A: When you're 18, you dream a dream, and when you're 25, it may not look like you anymore. And you've got to face that. I could have continued for quite a few more years, living on the vapors of something that truly wasn't me any longer. It would be like a tree that has died but is still standing. And unless I found something that made me burn again, that made me need it again, I just wasn't going to come back. It just makes me really unhappy to be that way. Fame was never enough to go, "Gee whiz, isn't this cool?" I've always been able to beat the system, whatever that means. I need to feel like I have integrity. But the game got boring constantly being on tour, never being home, never writing, always talking. But I do still enjoy it, and it's nice to know I'm still in love with this. I was definitely worried I wasn't.
Q: Why did you make your new album in Nashville?
A: I like it there because a lot of people just want to make a record. They don't care if your haircut's the coolest or what the Goo Goo Dolls' latest guitar tone was you know, all that shit that sort of insidiously creeps into a record. Or you suddenly have this producer trying to give you his idea of what radio sounds like. I wanted to get away from all of that and find a producer that would do nothing but, well, my bidding, really. And Dann [Huff] was that guy. He has an ego that's really in check. He was there to make a record for me. That may sound strange to you, but I can't tell you how important that is. This is the first record that sounds like me.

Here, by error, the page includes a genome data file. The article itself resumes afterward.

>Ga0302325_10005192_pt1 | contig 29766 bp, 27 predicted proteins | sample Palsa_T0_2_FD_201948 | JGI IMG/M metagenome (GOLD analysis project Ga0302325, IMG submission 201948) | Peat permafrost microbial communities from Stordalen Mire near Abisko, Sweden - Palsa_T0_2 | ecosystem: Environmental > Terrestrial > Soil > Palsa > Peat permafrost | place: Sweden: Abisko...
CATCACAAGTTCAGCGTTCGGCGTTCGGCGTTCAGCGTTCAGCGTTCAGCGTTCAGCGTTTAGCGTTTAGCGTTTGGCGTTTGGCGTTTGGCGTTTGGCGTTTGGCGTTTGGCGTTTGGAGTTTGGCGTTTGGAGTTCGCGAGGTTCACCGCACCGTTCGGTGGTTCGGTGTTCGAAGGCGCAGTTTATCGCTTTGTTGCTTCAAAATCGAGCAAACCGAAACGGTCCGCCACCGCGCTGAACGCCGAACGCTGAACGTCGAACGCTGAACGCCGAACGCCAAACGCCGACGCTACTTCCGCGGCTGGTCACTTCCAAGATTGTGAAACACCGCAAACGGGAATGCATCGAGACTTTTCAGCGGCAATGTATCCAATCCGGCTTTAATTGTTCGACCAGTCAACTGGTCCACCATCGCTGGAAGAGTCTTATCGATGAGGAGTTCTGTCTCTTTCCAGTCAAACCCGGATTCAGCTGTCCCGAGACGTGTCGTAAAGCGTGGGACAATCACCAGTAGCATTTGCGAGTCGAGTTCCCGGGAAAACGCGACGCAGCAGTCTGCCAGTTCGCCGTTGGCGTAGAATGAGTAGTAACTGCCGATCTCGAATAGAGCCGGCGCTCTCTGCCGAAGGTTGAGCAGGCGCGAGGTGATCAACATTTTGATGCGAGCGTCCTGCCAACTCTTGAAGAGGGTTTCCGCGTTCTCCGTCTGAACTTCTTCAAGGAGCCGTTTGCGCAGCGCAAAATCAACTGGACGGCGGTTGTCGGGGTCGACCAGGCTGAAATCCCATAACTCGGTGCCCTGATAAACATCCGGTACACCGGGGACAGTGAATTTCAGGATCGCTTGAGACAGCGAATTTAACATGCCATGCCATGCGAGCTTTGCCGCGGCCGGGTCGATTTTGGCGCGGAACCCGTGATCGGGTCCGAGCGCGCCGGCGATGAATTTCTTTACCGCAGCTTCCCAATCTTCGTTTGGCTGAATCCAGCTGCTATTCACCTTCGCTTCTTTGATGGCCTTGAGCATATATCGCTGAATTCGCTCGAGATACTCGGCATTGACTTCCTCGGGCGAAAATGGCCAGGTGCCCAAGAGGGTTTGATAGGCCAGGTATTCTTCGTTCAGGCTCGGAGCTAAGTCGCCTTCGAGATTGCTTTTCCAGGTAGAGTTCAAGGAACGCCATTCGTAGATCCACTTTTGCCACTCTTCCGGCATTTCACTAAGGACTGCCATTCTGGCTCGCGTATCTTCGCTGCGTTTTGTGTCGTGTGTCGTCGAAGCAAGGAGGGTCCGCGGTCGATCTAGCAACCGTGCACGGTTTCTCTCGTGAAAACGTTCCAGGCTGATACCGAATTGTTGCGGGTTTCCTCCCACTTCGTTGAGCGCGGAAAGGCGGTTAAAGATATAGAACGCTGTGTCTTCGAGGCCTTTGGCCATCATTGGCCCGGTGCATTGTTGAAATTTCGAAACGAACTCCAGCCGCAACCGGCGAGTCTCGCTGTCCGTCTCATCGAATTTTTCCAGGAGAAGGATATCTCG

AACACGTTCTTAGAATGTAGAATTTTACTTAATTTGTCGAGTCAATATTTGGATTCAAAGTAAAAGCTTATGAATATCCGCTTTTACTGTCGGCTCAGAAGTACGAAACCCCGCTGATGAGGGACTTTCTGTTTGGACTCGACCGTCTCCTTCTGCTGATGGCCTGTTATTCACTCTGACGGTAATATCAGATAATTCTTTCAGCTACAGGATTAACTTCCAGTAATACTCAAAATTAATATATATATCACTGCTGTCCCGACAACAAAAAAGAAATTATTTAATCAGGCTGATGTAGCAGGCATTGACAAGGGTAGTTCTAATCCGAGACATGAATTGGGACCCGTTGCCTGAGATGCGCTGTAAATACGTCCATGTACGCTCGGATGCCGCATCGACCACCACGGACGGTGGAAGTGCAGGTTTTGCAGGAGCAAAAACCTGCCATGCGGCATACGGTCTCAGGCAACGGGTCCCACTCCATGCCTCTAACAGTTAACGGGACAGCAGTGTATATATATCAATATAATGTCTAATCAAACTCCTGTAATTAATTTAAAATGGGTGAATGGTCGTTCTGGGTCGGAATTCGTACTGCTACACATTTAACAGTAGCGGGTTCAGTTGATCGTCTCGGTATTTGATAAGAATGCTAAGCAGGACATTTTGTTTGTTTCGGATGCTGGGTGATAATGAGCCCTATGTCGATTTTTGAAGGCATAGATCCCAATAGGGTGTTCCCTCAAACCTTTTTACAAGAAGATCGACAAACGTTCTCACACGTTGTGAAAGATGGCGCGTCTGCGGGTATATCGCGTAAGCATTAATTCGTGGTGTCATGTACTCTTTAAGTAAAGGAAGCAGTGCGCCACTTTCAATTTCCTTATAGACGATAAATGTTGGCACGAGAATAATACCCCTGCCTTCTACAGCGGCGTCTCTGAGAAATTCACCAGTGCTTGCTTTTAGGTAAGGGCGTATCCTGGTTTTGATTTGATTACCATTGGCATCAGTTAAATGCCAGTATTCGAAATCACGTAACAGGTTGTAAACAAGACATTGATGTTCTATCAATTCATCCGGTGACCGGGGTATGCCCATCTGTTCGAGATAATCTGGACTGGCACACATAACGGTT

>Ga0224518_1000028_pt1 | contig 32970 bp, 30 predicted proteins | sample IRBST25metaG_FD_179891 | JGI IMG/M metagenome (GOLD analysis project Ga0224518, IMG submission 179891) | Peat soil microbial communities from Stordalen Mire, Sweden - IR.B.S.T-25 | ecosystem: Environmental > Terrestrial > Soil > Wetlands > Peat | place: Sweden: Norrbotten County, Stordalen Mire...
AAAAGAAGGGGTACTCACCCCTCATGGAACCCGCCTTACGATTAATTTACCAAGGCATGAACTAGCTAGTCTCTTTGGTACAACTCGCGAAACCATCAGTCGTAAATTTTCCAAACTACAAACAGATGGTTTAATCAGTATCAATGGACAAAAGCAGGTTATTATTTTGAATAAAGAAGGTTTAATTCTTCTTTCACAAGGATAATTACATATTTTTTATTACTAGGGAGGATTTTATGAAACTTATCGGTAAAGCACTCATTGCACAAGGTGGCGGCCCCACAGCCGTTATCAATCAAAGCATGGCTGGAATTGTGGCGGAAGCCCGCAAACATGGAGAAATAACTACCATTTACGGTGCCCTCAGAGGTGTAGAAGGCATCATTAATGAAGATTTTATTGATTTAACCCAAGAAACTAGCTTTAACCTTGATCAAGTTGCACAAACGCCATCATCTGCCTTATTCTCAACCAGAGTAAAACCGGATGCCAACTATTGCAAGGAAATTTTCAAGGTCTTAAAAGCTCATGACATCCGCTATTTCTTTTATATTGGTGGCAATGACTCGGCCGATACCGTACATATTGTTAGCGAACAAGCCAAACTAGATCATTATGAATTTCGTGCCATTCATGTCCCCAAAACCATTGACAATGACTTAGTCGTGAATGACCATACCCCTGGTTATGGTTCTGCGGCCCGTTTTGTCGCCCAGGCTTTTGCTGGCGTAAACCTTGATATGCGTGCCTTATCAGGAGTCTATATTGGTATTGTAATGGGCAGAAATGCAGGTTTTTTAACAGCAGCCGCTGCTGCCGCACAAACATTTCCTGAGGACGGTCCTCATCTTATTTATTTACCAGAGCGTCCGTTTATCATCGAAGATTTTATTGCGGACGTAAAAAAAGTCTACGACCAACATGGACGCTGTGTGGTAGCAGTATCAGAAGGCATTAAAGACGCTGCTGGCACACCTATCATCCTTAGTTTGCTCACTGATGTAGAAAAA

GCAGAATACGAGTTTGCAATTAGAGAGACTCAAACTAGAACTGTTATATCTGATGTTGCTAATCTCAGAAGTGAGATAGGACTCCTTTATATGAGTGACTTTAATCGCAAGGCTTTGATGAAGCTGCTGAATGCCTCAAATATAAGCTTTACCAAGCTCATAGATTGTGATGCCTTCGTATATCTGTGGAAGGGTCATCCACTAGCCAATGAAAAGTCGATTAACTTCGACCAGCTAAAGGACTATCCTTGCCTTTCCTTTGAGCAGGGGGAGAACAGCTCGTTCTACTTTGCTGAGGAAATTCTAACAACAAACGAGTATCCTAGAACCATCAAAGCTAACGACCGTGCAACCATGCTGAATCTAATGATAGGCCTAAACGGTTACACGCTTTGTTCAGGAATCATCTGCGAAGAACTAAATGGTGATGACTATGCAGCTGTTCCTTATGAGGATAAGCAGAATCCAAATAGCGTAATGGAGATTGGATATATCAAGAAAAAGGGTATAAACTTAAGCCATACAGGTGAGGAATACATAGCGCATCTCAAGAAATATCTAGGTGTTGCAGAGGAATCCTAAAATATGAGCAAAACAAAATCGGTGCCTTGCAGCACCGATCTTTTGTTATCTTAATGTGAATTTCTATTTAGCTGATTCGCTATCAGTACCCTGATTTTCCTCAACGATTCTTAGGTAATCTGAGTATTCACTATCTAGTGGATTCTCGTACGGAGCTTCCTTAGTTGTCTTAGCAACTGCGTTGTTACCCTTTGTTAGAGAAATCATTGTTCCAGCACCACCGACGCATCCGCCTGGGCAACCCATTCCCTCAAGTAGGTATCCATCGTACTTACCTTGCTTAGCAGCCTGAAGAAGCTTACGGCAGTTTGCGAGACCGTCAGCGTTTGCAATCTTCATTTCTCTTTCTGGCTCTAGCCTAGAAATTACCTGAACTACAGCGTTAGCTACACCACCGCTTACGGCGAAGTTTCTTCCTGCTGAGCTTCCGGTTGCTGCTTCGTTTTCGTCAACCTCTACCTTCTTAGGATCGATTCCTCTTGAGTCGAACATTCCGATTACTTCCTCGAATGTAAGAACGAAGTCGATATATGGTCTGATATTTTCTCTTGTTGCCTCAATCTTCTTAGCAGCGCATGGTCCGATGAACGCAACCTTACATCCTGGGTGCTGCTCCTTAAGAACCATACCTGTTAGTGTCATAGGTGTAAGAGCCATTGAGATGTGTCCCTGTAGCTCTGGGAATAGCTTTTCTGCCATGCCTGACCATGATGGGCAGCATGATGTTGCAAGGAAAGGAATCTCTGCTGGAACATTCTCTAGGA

Q: Have writers asked you about some of your chores on Murray's ranch like castrating bulls?
A: Yes, quite a few have asked. But I mean, I don't think it's a big deal. I mean, golly, it's just part of life. I got a letter from somebody saying, "Do you enjoy their pain?"
Q: How did you and Moby become friends?
A: He was playing a little show here in San Diego, no more than 200 people. A friend and I went backstage, and we just hit it off instantly. He's a fax friend: He draws cartoons and I draw cartoons, and so we send each other faxes.
Q: Doesn't he give you shit about rodeo's treatment of animals?
A: He's curious about it, but Moby's never given me shit. Moby's not didactic at all he does what he believes in, but he doesn't act like a Nazi. Plus, it isn't an issue because there isn't an unfair treatment of animals, in my opinion. A lot of that is mythology; I don't know how it got built up. I guess people just don't have any comprehension; they don't understand because they've never been around animals. They don't understand that people are managing animals in the most humane way possible. Those animals . . . cost $50,000! That's like saying people are going to abuse a car that cost them $50,000. You have to take really good care of those animals, because if they don't perform, you don't get paid. So you can't starve an animal or hurt an animal. I think the funniest argument is that people think they always put something around the bulls' testicles to make them buck. (Laughs.) But if you had anything around your testicles, would you buck?
Q: I'm not sure would I?
A: No. You'd be very still.